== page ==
Slices of cantaloupe melon are one of the most refreshing non-alcoholic summer treats available, and they are always welcome on a hot day. A cantaloupe, sometimes known as muskmelons or Persian melons, is any melon with orange flesh and a netted skin.
However, for some, this delicious summer treat may end in a trip to the ER, since cantaloupe melons are the third most prevalent cause of produce-related foodborne disease in the United States.
In this article, I describe how to properly handle cantaloupe melons to limit the risk of foodborne disease, as well as what to look for when choosing a melon and why cantaloupe is a healthy and enjoyable snack.
I also provide a step-by-step tutorial on how to slice a cantaloupe melon ready for a fruit platter later in the post, and although there are many different ways to prepare a cantaloupe melon with or without its rind, slicing for a platter is probably one of the most common and easiest ways to prepare it. Throughout the instruction, I also show how to cut it into wedges and slices.
- Cantaloupe Melons and Food Safety
- Cantaloupe Melon Nutrition
- Selecting A Cantaloupe Melon
- What You Will Need to Follow This Tutorial
- Step by Step Instructions
Cantaloupe Melons and Food Safety
Cantaloupe melons are members of the Cucurbitaceae plant family and feature shallow ribs and a webbed surface made up of semi-porous and fibrous tissue. Cantaloupes are farmed in Arizona, California, and Texas, and between 2000 and 2009, they were the third most prevalent produce item to cause foodborne disease in the United States (after greens and tomatoes).
Salmonella is the most prevalent kind of foodborne disease caused by cantaloupes, however instances of E. coli 0157, Campylobacter, and listeria have also been reported. The most notable listeria epidemic in the United States from cantaloupes occurred in 2011, infecting 147 individuals and killing over 30.
While imported cantaloupes are often the source of foodborne disease, there have been outbreaks related to American farms as well, notably the 2011 listeria epidemic traced back to a Colorado farm.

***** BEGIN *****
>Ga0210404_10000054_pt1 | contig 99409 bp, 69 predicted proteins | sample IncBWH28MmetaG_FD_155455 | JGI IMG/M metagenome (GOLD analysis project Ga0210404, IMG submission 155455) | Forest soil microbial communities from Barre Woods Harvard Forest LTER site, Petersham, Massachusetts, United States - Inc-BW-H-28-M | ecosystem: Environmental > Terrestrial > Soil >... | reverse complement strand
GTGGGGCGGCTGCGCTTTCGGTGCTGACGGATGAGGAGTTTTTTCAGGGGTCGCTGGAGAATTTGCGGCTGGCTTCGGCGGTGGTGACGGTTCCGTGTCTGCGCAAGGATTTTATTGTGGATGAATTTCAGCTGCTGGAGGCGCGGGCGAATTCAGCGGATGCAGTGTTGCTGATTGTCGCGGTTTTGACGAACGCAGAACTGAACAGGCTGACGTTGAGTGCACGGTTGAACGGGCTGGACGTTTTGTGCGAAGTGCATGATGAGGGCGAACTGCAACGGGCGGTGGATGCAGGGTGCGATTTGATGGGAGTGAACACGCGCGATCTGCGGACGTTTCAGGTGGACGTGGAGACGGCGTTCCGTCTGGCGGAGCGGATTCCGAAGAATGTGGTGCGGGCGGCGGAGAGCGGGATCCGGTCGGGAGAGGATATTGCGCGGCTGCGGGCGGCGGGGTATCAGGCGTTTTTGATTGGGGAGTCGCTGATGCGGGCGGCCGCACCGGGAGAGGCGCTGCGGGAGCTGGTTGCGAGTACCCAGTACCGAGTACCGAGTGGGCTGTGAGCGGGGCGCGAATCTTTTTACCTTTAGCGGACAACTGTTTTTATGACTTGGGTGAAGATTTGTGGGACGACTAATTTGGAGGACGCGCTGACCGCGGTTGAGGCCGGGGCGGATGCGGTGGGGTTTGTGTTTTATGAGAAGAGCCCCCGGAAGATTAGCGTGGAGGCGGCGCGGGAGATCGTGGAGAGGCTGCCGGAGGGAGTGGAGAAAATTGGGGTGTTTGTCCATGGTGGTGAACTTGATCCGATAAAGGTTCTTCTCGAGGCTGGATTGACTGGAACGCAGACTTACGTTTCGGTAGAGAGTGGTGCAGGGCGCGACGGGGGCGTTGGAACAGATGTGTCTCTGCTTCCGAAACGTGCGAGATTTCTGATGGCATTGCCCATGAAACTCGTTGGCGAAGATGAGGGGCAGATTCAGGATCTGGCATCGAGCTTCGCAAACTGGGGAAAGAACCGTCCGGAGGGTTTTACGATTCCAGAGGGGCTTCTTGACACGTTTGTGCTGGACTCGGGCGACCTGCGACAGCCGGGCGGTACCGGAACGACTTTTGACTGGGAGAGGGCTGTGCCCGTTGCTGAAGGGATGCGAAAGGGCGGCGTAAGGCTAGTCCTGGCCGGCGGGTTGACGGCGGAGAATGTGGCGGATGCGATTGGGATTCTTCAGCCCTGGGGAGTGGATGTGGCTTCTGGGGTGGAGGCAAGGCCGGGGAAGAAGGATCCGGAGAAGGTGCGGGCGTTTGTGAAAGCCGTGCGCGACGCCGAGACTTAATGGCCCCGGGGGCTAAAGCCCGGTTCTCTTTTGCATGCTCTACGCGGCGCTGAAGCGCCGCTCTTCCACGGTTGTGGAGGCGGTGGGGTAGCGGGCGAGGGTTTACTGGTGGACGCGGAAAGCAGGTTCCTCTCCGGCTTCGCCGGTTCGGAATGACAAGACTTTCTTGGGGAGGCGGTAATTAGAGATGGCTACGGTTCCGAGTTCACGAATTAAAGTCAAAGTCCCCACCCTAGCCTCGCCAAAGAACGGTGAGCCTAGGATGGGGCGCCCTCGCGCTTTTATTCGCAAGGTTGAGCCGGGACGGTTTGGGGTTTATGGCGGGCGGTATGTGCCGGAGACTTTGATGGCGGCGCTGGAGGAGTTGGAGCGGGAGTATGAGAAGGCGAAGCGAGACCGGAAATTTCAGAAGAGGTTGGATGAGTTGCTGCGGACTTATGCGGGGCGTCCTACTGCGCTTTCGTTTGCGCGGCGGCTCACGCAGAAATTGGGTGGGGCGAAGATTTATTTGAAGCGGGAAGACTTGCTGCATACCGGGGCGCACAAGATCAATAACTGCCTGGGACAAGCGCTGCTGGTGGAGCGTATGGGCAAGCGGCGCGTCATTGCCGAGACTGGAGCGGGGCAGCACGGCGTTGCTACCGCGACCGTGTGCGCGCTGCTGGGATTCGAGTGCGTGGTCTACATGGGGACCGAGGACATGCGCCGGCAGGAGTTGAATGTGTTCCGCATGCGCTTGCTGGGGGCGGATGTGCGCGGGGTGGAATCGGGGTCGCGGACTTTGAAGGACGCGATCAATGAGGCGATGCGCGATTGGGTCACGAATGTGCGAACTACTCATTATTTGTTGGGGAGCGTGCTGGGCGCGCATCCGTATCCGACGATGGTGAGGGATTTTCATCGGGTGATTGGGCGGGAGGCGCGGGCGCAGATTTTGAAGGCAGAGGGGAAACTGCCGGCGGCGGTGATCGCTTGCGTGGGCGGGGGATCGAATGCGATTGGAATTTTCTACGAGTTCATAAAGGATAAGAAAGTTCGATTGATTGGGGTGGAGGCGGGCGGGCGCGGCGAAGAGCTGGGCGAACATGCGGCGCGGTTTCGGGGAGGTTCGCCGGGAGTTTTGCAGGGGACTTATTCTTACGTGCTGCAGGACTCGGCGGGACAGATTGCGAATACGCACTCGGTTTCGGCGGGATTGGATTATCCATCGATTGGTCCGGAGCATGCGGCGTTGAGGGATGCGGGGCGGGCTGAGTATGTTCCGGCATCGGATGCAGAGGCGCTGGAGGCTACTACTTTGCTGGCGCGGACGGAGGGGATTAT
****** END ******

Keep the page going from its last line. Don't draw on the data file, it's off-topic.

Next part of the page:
Cantaloupes are more sensitive to harboring bacteria and other infections on the rind due to how they grow, harvesting, and packing, as well as the rind webbing. Several of these diseases are naturally present in the soil and water where the melons are grown.
Some companies disinfect cantaloupes during processing, whereas others do not disinfect and instead utilize a washing phase. This is why it is critical to properly wash cantaloupes (and any other variety of melon) before cutting.
It is advised that we utilize cantaloupes shortly after purchase, in addition to properly cleaning the rind under running water with a clean vegetable brush (or equivalent).
We should also clean our knives after each cut, and once prepared, melon should be kept in the refrigerator and eaten within two or three days.
Cantaloupe Melon Nutrition
Cantaloupe’s high water and electrolyte (potassium, sodium, magnesium, and calcium) content makes it a pleasant snack in the summer or after exercise.
A cup of cantaloupe melon includes around 10% of our daily potassium consumption, which people should drink approximately 4,700 milligrams (mg) of each day to help maintain blood pressure levels low and our hearts healthy.
Cantaloupe melons are naturally low in calories and contain fiber in the amount of 1.6 grams per cup, which is necessary for digestive health.
Cantaloupe melon, like other fruits, contains antioxidants such as beta carotene, vitamin C, and tocopherol. These antioxidants may aid in the prevention of some of the cellular damage that contributes to cancer, heart disease, and other diseases.
In the body, beta carotene turns to vitamin A, which is found in orange and yellow foods. A cup of cantaloupe contains between a fifth and a quarter of our daily beta carotene requirements (depending on whether you are male or female). Asthma prevention is connected to beta carotene, and vitamin A is required for tissue development and repair throughout the body.
Vitamin C is required for wound healing, protein metabolism, and the creation of collagen, which is essential for the health of skin, bone, tendons, cartilage, blood vessels, and other tissues. Mature men should eat 75 to 90 mg of vitamin C per day, while females should consume 65 to 75 mg. One cup of cantaloupe has 65 milligrams of vitamin C, which is the recommended daily dose for women.